MOST MEMORABLE MG EXPERIENCE: I think my best moment in an MG was to take one out onto the public roads for the first time, I was just seventeen and had just passed my driving test in Oxford and so had a full driving licence. Pete Owen who was a test driver in development department asked me if I could take a car up to Gaydon near Banbury on a Saturday morning and I would be getting paid overtime. I couldn't wait until the weekend to come, my most embarrassing moment, in-fact, I had two, the fist one was when I was going out on a test drive in a Midget, I was riding shotgun with a road tester and we were out on the test route and on our way back on the concrete road by the back of the RAF Station Abingdon when up in front of us was a parked tractor facing towards us. The driver had got down from his tractor and walked over and opened a gate then walked back to his tractor. Meanwhile the cows in the field spotted the open gate and headed towards it. The tractor driver had seen the cows heading for the gate and put the tractor into gear and drove toward the gate but he did not see us in the Midget. We hit the tractors rear wheel at about 40mph. I just remember the rear of the Midget lifting off the ground and my head hitting the windscreen. Both Frank the driver and myself were not hurt too much but the poor MG Midget was a write off. It was a left hand drive for America. My second moment was again driving a left hand drive MGB up in the compound, and I was driving quite fast when another MGB came out of a parking lot and I T boned it. Both cars were badly damaged.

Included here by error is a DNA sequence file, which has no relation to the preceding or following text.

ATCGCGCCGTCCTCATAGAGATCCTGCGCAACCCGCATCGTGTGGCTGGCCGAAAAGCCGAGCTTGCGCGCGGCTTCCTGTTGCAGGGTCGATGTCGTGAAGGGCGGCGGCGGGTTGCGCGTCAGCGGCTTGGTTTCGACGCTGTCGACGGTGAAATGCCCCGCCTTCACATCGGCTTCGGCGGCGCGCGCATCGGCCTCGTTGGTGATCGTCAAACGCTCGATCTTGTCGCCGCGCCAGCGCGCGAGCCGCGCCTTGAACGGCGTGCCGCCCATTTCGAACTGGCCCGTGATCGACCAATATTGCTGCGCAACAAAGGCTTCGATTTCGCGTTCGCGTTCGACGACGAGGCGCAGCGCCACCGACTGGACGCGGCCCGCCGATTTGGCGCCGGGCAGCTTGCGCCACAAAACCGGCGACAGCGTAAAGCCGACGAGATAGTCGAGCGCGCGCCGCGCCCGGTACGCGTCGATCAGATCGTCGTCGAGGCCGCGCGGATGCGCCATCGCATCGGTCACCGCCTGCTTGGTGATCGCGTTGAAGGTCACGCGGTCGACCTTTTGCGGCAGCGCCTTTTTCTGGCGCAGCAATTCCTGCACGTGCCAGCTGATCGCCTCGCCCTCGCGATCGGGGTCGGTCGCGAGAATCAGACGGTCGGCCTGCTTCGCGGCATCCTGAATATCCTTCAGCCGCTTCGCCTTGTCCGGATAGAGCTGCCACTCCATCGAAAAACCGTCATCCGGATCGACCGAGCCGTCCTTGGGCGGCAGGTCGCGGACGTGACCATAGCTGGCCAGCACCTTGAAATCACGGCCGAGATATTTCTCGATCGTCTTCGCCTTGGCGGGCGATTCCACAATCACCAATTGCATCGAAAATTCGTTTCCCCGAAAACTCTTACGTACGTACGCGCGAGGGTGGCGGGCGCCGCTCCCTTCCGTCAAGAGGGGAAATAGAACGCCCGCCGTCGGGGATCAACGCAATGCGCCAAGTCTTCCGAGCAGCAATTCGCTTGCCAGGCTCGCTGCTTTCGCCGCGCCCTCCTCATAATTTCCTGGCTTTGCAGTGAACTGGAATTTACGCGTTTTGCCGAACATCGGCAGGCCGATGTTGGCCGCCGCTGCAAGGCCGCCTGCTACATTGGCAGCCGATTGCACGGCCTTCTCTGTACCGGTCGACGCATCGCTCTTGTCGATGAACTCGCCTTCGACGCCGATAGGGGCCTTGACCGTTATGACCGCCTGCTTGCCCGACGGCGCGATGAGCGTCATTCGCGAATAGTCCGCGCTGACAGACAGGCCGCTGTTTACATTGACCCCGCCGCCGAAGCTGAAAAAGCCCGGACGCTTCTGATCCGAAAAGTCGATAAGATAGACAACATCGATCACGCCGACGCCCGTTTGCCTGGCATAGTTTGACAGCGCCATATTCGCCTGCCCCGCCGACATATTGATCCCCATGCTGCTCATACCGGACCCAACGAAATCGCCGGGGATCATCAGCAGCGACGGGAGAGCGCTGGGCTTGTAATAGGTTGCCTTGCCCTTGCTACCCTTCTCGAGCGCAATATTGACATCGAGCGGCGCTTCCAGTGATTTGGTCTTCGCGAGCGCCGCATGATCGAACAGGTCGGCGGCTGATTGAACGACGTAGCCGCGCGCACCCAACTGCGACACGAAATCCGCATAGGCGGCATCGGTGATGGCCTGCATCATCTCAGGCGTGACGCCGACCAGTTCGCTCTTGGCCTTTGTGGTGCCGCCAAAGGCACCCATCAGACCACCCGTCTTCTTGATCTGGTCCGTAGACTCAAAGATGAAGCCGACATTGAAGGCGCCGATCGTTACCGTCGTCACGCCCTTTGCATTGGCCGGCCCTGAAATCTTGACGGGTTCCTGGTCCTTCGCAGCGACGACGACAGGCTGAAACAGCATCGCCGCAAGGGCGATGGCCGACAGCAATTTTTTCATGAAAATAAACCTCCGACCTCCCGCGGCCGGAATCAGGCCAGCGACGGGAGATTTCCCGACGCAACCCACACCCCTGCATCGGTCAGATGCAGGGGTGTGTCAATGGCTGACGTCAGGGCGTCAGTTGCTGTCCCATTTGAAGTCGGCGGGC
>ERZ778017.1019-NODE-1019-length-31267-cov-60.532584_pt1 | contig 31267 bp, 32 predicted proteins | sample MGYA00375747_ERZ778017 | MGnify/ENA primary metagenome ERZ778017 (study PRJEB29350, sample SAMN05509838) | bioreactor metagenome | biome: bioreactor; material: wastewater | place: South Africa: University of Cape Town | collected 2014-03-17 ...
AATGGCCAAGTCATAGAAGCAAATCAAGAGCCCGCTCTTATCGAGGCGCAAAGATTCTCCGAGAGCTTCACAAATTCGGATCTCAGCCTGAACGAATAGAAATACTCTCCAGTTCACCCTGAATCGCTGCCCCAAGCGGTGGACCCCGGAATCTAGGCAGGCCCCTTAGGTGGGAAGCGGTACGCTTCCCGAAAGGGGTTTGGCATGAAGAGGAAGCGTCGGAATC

FAVORITE MG EVENT: My favourite event would be the Abingdon weekend when we all meet up again and also most of the works rally cars and the works drivers are reunited.